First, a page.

Li Yuan-chia(B.1929,Guangxi, China;D.1994,Carlisle, UK)
Li Yuan-chia was born into a peasant family in rural Guangxi Province. Given up for adoption at the age of 11, his adoptive father was killed in the Sino-Japanese War, and he was subsequently raised in a succession of orphanages in China. From these unpromising beginnings, he forged a career as an artist in Taiwan, Italy, London and, for the latter part of his life, Cumbria in the North of England.Li’s unique artistic vision fused disparate cultures and philosophies to produce works that spoke to different cultures and cut across geographical boundaries. He integrated Eastern philosophy with Western materials, merging art into his daily life and combining Taoism with the poetry of visual art.
Fascinated by the pursuit of the beginning of all things and using only four colours (white for purity, black for the origin and the end of all things, red for blood and life, gold for nobility), Li developed a distinctive visual language, which represented the symbolic image of the universe.
Li Yuan-Chia’s early career was defined by his response to Taiwan’s introduction of martial law in 1957; forming, along with other artists and intellectuals, the Ton Fan Group. Making the first abstract art in Taiwan as a protest against repression, the Ton Fan Group was recognized internationally and they were invited to present their work at the Fourth São Paulo Biennial (1957).
At the request of Hsiao Chin (another member of the Ton Fan group), Li was invited to move to Bologna, Italy, and arrived in 1961/1962 under the sponsorship of Italian furniture designer Dino Gavina. Li and Hsiao were active in the formation of the Milan-based Il Punto Group with Antonio Calderara, Dadamaino, and Kenjiro Azuma – a group which seamlessly merged Eastern and Western art.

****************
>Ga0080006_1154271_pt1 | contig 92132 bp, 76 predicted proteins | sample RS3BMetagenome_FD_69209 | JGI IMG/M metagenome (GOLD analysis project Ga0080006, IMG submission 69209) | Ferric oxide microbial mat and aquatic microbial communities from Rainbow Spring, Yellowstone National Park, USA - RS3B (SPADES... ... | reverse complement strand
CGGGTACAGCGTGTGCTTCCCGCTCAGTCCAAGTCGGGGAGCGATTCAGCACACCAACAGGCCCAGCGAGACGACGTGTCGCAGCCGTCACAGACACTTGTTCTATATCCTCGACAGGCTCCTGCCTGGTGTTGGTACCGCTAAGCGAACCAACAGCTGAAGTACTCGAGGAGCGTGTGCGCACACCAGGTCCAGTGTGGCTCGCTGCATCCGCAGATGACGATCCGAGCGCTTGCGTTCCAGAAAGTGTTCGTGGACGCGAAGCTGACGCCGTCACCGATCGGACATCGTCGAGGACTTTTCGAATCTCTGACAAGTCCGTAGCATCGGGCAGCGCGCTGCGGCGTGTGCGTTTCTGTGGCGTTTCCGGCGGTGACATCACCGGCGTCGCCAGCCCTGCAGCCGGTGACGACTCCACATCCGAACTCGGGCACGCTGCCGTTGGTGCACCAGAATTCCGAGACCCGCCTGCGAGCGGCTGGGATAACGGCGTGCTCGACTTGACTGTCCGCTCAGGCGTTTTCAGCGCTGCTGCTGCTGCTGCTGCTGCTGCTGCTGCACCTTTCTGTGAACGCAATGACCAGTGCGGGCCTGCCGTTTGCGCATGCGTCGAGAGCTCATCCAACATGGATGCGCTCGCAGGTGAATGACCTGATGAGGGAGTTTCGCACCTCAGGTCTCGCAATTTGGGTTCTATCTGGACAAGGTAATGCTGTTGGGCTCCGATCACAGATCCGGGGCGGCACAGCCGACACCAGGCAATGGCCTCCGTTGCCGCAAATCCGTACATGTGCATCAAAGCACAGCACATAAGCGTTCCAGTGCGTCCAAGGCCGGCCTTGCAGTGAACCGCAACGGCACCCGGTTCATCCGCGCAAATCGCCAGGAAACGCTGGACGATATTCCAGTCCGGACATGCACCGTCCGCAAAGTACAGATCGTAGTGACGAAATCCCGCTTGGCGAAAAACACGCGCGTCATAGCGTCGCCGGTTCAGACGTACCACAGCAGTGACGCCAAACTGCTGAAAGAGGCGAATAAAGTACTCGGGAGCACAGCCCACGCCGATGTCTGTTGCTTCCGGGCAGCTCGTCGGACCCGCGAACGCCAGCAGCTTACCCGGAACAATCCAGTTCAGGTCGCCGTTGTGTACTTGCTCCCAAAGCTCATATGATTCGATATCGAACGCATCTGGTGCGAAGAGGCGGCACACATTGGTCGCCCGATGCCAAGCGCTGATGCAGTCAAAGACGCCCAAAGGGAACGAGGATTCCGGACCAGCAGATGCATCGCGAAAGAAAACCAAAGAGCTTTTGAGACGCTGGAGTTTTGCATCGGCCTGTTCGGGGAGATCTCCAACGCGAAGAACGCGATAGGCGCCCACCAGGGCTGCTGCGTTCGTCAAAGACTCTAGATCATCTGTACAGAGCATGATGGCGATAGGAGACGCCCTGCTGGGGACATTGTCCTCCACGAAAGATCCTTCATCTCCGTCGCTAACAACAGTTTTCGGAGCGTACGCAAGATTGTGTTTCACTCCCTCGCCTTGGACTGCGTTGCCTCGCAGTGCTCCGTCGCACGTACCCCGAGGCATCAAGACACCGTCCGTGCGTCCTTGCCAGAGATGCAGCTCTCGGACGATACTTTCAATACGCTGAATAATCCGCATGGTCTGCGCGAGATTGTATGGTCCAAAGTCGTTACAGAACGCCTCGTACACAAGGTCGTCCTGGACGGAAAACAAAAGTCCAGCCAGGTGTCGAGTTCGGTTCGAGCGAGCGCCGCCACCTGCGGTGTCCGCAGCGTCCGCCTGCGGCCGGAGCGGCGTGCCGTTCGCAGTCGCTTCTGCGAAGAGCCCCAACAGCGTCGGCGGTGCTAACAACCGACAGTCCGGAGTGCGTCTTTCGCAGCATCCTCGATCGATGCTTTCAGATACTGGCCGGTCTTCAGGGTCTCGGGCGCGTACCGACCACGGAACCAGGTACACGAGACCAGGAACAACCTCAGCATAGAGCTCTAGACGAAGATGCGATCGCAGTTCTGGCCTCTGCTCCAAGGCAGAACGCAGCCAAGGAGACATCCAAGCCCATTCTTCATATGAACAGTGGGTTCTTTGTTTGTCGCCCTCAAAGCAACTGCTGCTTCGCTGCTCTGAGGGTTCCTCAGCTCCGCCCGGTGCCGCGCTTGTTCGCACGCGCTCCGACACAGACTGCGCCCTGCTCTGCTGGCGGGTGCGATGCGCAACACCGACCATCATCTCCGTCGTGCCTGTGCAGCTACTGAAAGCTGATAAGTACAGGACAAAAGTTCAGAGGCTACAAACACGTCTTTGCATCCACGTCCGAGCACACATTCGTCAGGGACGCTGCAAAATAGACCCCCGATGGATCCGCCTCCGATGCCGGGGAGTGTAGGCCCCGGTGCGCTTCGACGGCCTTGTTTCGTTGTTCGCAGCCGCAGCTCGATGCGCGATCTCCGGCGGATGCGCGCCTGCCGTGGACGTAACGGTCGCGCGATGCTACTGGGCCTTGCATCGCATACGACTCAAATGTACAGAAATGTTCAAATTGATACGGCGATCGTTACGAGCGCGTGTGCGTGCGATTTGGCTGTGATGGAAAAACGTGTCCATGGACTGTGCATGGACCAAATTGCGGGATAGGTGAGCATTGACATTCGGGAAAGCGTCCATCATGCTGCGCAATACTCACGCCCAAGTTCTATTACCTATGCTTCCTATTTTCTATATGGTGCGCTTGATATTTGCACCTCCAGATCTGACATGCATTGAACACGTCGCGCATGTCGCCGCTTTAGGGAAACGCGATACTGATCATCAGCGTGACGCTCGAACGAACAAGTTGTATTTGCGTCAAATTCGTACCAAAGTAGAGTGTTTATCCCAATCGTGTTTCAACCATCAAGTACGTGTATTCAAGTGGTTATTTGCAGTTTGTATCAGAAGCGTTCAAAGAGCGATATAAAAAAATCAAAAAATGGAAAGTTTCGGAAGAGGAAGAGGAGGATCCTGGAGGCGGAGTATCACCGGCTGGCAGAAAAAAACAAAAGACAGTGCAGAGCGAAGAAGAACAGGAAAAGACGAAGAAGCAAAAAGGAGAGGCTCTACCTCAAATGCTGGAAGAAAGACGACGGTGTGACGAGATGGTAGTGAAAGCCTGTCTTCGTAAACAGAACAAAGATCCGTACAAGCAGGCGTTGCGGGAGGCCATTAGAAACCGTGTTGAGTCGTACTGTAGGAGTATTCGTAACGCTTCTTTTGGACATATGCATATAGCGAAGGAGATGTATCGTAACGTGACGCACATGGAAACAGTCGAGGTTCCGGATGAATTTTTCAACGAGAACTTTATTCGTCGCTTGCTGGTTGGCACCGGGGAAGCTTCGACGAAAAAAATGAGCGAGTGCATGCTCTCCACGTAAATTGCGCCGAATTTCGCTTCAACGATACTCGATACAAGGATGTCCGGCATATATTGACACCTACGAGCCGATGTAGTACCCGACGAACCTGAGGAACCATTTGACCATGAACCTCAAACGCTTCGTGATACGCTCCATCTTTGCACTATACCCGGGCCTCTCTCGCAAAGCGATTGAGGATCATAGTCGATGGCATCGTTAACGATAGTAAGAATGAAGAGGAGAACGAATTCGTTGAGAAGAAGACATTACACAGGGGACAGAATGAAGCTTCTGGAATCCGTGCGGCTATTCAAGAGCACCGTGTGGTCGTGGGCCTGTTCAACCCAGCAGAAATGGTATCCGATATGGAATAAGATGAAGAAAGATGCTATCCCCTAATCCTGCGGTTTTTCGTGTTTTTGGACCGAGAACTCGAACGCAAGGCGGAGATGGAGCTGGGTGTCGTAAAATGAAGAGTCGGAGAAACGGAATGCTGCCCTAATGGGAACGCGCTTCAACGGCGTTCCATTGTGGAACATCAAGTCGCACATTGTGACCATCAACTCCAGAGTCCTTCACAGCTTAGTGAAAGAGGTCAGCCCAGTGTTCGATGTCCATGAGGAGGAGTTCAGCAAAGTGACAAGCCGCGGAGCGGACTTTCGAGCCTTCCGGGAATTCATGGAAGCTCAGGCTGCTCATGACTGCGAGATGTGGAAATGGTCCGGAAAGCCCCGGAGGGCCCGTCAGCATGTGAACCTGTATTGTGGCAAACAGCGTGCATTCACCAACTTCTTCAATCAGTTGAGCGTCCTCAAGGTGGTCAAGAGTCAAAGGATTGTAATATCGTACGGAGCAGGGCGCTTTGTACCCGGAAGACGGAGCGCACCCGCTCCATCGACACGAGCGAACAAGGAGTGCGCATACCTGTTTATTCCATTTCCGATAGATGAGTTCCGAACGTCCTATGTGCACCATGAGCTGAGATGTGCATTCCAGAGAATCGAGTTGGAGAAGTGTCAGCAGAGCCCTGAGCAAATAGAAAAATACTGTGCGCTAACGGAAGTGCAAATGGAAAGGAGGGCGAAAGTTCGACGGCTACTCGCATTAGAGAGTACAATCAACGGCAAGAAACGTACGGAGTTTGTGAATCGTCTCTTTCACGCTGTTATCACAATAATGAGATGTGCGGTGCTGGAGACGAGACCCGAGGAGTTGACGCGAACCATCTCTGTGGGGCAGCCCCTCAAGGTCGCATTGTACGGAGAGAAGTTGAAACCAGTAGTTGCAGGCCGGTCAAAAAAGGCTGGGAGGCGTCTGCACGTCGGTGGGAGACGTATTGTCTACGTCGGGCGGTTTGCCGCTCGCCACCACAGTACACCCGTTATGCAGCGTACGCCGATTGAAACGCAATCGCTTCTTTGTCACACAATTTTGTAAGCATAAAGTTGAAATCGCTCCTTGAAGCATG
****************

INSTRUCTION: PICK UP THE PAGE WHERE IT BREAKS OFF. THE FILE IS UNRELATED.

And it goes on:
Artist David Medalla, a founder of London’s leading experimental art space Signals, saw Li’s work in a Zurich gallery brochure and invited him to London in 1965. Li’s exhibitions at Signal’s Gallery led to three solo exhibitions at Lisson Gallery but ultimately the city could not satisfy him.
Li settled in Cumbria, where, with his extraordinary energy he converted a hundred-year-old farmhouse near Hadrian’s Wall into the LYC Museum and Art Gallery, a landmark cultural centre in an historic part of England. The museum opened in 1972 and exhibited more than 330 artists, including Hans Hartung, Antonio Calderara, Takis and J.R. Soto. The LYC is considered Li’s greatest artwork and closed in 1983.
Li Yuan-chia died of cancer in 1994, aged just 65. In 2001 the Camden Arts Centre in London gave him a solo exhibition, and in 2014 a major retrospective took place at the Taipei Fine Arts Museum, Taiwan with a corresponding one-room display at Tate Modern.
Recent Solo exhibitions: Tate Modern, London, (2014–2015); “View Point: A Retrospective of Li Yuan-chia”, Taipei Fine Arts Museum (Taiwan, 2014); “Tell me what is not yet said”, Camden Arts Centre, London (2001, touring Abbot Hall Art Gallery, Kendal, Cumbria, and Palais des Beaux-Arts, Brussels), Water + Colour = 56/7 = Li Yuan-chia, LYC Museum (Banks, Cumbria, 1977), Golden Moon Show, Lisson Gallery (London, 1969), Cosmic Multiples, Lisson Gallery (London, 1968), Cosmic Point, Lisson Gallery (London, 1967), All or Nothing Show, Speakers’ Corner, Hyde Park (London, 1967).